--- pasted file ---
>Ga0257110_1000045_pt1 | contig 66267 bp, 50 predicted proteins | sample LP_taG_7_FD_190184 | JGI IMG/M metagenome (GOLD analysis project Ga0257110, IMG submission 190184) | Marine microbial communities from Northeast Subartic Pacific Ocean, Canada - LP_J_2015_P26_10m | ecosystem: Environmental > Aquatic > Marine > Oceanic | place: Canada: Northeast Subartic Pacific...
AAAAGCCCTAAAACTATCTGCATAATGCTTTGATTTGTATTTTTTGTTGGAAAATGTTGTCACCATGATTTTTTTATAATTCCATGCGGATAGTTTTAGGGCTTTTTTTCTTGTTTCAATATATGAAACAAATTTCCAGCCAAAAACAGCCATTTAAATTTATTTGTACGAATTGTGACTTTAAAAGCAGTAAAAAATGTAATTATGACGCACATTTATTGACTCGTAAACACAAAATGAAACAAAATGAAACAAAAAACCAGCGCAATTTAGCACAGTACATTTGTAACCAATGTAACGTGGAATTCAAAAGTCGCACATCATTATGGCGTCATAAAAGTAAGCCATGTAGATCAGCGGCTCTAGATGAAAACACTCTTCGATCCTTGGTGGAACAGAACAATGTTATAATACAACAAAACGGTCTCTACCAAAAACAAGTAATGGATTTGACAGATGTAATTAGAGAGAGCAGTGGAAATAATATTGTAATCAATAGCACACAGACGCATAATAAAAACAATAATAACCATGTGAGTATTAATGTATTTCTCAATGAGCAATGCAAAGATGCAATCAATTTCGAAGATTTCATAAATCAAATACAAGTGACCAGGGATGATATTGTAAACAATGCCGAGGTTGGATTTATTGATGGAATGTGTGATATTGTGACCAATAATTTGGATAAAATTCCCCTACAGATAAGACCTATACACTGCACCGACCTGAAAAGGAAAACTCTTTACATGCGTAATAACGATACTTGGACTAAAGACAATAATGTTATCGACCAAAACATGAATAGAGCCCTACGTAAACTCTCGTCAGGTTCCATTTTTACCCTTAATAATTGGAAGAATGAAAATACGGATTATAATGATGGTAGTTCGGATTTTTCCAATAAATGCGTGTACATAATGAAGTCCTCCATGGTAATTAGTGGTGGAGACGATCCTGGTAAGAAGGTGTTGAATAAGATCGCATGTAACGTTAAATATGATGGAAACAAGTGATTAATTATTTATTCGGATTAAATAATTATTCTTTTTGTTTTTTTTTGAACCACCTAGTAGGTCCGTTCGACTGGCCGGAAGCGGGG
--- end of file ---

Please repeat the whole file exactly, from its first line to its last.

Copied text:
>Ga0257110_1000045_pt1 | contig 66267 bp, 50 predicted proteins | sample LP_taG_7_FD_190184 | JGI IMG/M metagenome (GOLD analysis project Ga0257110, IMG submission 190184) | Marine microbial communities from Northeast Subartic Pacific Ocean, Canada - LP_J_2015_P26_10m | ecosystem: Environmental > Aquatic > Marine > Oceanic | place: Canada: Northeast Subartic Pacific...
AAAAGCCCTAAAACTATCTGCATAATGCTTTGATTTGTATTTTTTGTTGGAAAATGTTGTCACCATGATTTTTTTATAATTCCATGCGGATAGTTTTAGGGCTTTTTTTCTTGTTTCAATATATGAAACAAATTTCCAGCCAAAAACAGCCATTTAAATTTATTTGTACGAATTGTGACTTTAAAAGCAGTAAAAAATGTAATTATGACGCACATTTATTGACTCGTAAACACAAAATGAAACAAAATGAAACAAAAAACCAGCGCAATTTAGCACAGTACATTTGTAACCAATGTAACGTGGAATTCAAAAGTCGCACATCATTATGGCGTCATAAAAGTAAGCCATGTAGATCAGCGGCTCTAGATGAAAACACTCTTCGATCCTTGGTGGAACAGAACAATGTTATAATACAACAAAACGGTCTCTACCAAAAACAAGTAATGGATTTGACAGATGTAATTAGAGAGAGCAGTGGAAATAATATTGTAATCAATAGCACACAGACGCATAATAAAAACAATAATAACCATGTGAGTATTAATGTATTTCTCAATGAGCAATGCAAAGATGCAATCAATTTCGAAGATTTCATAAATCAAATACAAGTGACCAGGGATGATATTGTAAACAATGCCGAGGTTGGATTTATTGATGGAATGTGTGATATTGTGACCAATAATTTGGATAAAATTCCCCTACAGATAAGACCTATACACTGCACCGACCTGAAAAGGAAAACTCTTTACATGCGTAATAACGATACTTGGACTAAAGACAATAATGTTATCGACCAAAACATGAATAGAGCCCTACGTAAACTCTCGTCAGGTTCCATTTTTACCCTTAATAATTGGAAGAATGAAAATACGGATTATAATGATGGTAGTTCGGATTTTTCCAATAAATGCGTGTACATAATGAAGTCCTCCATGGTAATTAGTGGTGGAGACGATCCTGGTAAGAAGGTGTTGAATAAGATCGCATGTAACGTTAAATATGATGGAAACAAGTGATTAATTATTTATTCGGATTAAATAATTATTCTTTTTGTTTTTTTTTGAACCACCTAGTAGGTCCGTTCGACTGGCCGGAAGCGGGG